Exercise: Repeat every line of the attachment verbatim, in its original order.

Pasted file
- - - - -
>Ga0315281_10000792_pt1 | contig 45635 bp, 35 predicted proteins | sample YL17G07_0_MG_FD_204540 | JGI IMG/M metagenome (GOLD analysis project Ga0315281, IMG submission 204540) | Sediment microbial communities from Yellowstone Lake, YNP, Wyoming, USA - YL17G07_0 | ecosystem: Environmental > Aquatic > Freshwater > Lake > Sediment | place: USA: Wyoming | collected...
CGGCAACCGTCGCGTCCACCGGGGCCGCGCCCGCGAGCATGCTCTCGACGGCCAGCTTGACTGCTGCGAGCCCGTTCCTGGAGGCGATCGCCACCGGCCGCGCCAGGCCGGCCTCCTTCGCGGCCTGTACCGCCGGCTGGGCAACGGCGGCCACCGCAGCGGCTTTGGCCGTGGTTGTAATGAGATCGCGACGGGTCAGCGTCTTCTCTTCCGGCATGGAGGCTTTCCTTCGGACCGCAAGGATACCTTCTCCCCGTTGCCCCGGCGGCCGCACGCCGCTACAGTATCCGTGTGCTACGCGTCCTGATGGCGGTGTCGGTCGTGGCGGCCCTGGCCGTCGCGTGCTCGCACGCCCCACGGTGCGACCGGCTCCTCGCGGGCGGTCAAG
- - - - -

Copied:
>Ga0315281_10000792_pt1 | contig 45635 bp, 35 predicted proteins | sample YL17G07_0_MG_FD_204540 | JGI IMG/M metagenome (GOLD analysis project Ga0315281, IMG submission 204540) | Sediment microbial communities from Yellowstone Lake, YNP, Wyoming, USA - YL17G07_0 | ecosystem: Environmental > Aquatic > Freshwater > Lake > Sediment | place: USA: Wyoming | collected...
CGGCAACCGTCGCGTCCACCGGGGCCGCGCCCGCGAGCATGCTCTCGACGGCCAGCTTGACTGCTGCGAGCCCGTTCCTGGAGGCGATCGCCACCGGCCGCGCCAGGCCGGCCTCCTTCGCGGCCTGTACCGCCGGCTGGGCAACGGCGGCCACCGCAGCGGCTTTGGCCGTGGTTGTAATGAGATCGCGACGGGTCAGCGTCTTCTCTTCCGGCATGGAGGCTTTCCTTCGGACCGCAAGGATACCTTCTCCCCGTTGCCCCGGCGGCCGCACGCCGCTACAGTATCCGTGTGCTACGCGTCCTGATGGCGGTGTCGGTCGTGGCGGCCCTGGCCGTCGCGTGCTCGCACGCCCCACGGTGCGACCGGCTCCTCGCGGGCGGTCAAG